I’m Worse Than I Used To Be

In my recent internet browsings, I ran across a Facebook status from a friend who suffers from depression. The status was fairly simple. It basically said: “I’m so much worse than I used to be.” This language is in a lot of places. “My depression has gotten worse”, “this is the worst she’s ever been” and so on. But there is an important distinction between saying “my depression is worse” and saying “I am worse”. One of these is helpful and is an assessment of the seriousness and difficulty of a situation. One of them reflects back upon yourself, and can have some negative consequences.

Here’s the thing: when you are in the midst of depression you are not “worse” than you were a year ago or five years ago. Your situation is worse. You however are exhibiting great courage and strength by continuing to get yourself out of bed each morning and struggle through each day. YOU are amazing in the moments that your struggle is the worst.

Let’s imagine a situation in which it is not your brain or your body that is making things difficult for you. Let’s imagine that you’re navigating a wilderness. Things keep trying to kill you, it’s desolate and dark, you don’t know how to get out, and you have little hope of it getting better. You struggle to keep going. You find tricks to make light, to find food, to keep yourself putting one foot in front of the other, moving in the hope that something might change. If someone were to look at you, they would certainly judge your situation as bad, but I seriously doubt they would say that you were doing worse than you had in a cushier circumstance. YOU as a human being are surviving, growing. You may not be flourishing, but you are learning tools to flourish.

Depression is just as difficult a mental landscape as this imagined world. You are navigating. You may not realize how much skill you are navigating with, but you are still alive, you are still moving, you have created your tiny lights to bring you through the day.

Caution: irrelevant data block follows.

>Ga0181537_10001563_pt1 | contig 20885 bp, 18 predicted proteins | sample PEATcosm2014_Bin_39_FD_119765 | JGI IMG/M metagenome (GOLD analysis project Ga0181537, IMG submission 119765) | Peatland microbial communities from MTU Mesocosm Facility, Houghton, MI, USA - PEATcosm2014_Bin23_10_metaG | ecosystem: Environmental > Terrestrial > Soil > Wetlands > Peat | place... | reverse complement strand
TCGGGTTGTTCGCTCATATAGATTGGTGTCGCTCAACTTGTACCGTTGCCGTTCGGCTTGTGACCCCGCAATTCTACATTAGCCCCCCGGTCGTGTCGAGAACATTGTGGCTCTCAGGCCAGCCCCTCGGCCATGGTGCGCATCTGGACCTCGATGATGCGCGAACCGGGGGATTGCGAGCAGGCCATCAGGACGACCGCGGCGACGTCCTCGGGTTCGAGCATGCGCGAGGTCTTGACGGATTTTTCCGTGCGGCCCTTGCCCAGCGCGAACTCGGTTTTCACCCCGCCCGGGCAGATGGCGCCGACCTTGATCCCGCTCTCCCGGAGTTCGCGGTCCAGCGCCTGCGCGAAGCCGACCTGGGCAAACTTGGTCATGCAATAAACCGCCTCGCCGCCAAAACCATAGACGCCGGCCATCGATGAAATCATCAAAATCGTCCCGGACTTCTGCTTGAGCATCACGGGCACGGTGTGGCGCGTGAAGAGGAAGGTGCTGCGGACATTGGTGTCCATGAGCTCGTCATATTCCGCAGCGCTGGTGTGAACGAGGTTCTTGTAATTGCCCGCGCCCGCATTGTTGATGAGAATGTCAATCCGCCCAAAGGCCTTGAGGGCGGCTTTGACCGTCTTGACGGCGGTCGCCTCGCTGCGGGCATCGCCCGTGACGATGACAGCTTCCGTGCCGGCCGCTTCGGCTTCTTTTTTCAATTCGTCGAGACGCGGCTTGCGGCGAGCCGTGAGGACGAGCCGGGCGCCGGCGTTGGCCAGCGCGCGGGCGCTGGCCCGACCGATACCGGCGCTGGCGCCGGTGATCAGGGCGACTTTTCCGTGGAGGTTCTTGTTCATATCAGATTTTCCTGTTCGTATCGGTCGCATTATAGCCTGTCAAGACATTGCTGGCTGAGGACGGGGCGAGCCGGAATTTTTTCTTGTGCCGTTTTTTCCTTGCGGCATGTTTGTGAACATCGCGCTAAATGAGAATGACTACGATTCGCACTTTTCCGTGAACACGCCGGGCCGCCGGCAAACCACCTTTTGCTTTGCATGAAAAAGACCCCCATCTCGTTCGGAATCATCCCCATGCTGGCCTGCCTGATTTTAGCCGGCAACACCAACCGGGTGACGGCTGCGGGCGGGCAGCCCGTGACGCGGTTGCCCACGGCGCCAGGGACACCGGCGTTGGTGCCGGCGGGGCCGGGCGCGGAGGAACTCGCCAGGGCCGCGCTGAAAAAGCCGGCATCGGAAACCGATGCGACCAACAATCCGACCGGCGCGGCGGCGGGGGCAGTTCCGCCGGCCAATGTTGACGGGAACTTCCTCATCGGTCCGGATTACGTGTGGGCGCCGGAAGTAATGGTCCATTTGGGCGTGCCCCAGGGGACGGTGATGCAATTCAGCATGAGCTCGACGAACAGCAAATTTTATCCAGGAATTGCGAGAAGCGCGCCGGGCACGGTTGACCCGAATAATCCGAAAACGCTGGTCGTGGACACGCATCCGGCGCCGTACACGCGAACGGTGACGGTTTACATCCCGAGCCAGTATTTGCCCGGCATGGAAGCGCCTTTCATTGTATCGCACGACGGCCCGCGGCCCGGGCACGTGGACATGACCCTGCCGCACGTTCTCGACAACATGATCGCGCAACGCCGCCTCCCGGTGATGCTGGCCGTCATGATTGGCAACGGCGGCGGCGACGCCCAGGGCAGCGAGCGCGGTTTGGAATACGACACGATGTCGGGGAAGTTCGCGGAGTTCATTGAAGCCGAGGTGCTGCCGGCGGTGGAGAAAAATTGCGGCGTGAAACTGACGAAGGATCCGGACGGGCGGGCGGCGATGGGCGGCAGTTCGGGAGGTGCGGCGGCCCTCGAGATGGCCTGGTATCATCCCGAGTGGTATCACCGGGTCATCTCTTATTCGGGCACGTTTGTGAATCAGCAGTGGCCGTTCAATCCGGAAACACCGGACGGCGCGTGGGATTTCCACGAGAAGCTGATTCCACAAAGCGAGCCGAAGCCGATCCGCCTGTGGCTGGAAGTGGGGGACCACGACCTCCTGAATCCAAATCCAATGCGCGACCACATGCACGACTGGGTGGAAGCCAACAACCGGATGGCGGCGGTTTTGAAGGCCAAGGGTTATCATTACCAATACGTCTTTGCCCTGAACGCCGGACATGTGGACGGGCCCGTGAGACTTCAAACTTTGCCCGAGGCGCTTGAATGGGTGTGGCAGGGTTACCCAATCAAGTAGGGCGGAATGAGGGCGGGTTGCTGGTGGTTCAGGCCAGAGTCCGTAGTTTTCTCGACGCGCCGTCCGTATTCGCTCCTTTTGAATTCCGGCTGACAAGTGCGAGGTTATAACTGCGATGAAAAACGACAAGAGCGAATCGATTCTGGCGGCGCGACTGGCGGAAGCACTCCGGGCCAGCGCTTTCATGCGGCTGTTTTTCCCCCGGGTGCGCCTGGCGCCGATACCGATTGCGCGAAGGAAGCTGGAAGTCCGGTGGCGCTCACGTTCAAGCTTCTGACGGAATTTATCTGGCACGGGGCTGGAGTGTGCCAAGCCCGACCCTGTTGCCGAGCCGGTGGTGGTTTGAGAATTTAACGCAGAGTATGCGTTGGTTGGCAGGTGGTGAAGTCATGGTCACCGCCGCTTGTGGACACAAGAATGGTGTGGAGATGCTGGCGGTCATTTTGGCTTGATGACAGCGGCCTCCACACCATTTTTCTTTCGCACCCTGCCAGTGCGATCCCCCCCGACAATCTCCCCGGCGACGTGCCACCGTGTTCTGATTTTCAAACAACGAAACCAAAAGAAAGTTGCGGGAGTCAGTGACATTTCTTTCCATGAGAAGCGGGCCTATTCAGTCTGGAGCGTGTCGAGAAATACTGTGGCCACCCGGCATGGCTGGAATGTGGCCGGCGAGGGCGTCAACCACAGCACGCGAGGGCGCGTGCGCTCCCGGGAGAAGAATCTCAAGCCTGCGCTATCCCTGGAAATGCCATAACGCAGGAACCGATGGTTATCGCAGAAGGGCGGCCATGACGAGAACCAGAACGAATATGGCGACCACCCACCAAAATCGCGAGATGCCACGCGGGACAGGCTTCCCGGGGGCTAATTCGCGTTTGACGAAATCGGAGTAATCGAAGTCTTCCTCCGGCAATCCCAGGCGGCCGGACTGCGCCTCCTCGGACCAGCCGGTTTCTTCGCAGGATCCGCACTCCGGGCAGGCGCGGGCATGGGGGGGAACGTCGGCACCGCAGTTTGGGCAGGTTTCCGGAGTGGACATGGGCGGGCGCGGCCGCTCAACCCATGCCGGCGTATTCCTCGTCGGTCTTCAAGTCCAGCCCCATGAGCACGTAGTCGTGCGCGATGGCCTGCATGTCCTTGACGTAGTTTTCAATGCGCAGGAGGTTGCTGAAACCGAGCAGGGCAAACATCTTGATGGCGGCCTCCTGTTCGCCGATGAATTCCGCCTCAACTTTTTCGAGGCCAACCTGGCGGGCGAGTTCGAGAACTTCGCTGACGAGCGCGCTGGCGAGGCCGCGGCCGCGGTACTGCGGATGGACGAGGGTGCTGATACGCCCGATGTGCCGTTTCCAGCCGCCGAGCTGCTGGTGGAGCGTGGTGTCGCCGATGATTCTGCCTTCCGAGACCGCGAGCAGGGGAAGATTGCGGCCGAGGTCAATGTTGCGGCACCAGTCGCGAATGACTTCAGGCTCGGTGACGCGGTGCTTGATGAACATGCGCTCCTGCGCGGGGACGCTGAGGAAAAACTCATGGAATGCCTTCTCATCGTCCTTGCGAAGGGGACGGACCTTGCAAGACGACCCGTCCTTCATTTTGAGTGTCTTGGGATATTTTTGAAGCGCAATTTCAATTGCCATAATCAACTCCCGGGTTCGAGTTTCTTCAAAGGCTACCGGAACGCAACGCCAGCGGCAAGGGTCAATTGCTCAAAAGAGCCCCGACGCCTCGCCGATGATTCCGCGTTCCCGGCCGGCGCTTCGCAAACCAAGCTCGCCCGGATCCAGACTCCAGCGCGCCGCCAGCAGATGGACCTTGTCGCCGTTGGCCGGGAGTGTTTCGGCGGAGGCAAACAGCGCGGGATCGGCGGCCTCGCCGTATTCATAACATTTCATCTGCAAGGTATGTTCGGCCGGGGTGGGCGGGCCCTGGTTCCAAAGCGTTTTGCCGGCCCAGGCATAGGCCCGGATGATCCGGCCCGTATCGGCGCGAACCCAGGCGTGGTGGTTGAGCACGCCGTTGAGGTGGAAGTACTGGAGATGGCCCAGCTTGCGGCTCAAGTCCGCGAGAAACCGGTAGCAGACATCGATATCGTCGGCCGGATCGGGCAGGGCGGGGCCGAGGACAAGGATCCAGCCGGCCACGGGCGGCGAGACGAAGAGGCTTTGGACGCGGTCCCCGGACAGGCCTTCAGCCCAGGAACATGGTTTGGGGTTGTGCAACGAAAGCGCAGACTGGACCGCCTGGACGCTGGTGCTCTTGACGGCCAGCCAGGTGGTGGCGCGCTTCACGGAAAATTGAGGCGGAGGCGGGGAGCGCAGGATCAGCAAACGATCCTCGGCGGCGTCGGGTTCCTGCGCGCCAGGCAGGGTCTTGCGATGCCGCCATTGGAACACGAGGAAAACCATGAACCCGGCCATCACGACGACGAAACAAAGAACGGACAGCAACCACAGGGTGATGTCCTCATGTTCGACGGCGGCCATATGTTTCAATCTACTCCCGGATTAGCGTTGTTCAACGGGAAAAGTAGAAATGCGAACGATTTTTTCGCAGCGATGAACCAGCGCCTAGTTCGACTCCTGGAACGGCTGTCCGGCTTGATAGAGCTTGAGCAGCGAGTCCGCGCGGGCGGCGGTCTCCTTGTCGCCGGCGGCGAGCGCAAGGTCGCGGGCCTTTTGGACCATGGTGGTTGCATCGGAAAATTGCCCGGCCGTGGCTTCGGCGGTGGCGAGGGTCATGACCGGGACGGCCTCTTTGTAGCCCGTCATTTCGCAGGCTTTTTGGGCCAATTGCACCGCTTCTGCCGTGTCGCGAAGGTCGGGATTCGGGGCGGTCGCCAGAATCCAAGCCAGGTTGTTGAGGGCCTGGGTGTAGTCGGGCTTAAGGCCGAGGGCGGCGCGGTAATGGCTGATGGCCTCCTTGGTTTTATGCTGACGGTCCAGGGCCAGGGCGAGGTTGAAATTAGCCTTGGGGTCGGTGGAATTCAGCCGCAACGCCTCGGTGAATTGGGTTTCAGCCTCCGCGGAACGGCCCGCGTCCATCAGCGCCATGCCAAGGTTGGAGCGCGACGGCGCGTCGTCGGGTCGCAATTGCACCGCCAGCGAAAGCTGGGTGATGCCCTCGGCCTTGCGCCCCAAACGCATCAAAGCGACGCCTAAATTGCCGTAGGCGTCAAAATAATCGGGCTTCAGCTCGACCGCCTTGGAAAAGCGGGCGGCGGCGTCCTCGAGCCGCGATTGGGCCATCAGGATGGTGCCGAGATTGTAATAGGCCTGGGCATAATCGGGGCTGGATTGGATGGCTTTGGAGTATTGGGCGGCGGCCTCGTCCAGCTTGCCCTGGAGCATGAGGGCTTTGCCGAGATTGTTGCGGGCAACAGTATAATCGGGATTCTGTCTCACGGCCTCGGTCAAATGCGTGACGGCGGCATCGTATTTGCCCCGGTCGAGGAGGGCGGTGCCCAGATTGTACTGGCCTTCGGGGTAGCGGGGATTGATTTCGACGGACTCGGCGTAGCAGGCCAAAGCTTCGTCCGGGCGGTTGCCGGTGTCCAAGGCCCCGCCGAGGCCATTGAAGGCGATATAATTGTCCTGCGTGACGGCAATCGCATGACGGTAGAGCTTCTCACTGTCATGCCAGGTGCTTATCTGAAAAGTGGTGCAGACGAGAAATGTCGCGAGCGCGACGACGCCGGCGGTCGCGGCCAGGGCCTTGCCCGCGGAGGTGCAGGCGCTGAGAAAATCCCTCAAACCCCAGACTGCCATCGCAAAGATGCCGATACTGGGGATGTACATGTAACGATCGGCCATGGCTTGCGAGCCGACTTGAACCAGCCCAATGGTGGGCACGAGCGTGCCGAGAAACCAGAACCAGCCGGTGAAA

But why does it matter? What’s so bad about using this colloquialism?

We all know language is important. We all know that people already feel enough shame around mental illness. Many people struggle to succeed in day to day tasks when they’re in a difficult time with their mental health. It’s easy to feel like you’re “bad” or you used to be “better”. There is no reason to continue to reinforce that message to people, and in fact reminding people of their own power and strength is highly important to recovery. Especially when someone is talking about themselves, they need to remember that their own judgments can cut down their self-esteem and make it even harder for them to recover. Saying ‘things suck right now’ is a way to keep your own value out of it: you’re still kick-ass, but depression sucks.

Each time we reinforce the idea that mentally ill is equivalent to broken, wrong, bad, or inept, we are harming those who suffer from mental illness. It is far too easy to be sloppy about our language when we’re referring to mental health, and too many people already do this. Especially when there are so many fantastic ways of describing how frustrating it is to deal with depression (jerkbrain is laying siege! Release the hounds!), why would we fall back on words that repeat to us that we are not good enough for the world or that we were better when we weren’t sick? Why would we reinforce to ourselves that we have an obligation to get better because we suck so bad now?

Repeat after me fellow sufferers from all forms of jerkbrain: I am not bad. I am no worse than I was before jerkbrain struck. I am striking out into a wilderness that no one before me has braved and I am STILL ALIVE. It is dark and it sucks and I am afraid, but I am STILL ALIVE. I have survived things that the neurotypical cannot imagine, I woke up this morning and I got out of bed and no one can imagine how brave that was. I am a kickass jerkbrain warrior. I am the best I can be.

2 thoughts on “I’m Worse Than I Used To Be

  1. Kathleen W. says:

    This is one terrific post. I couldn’t agree more.

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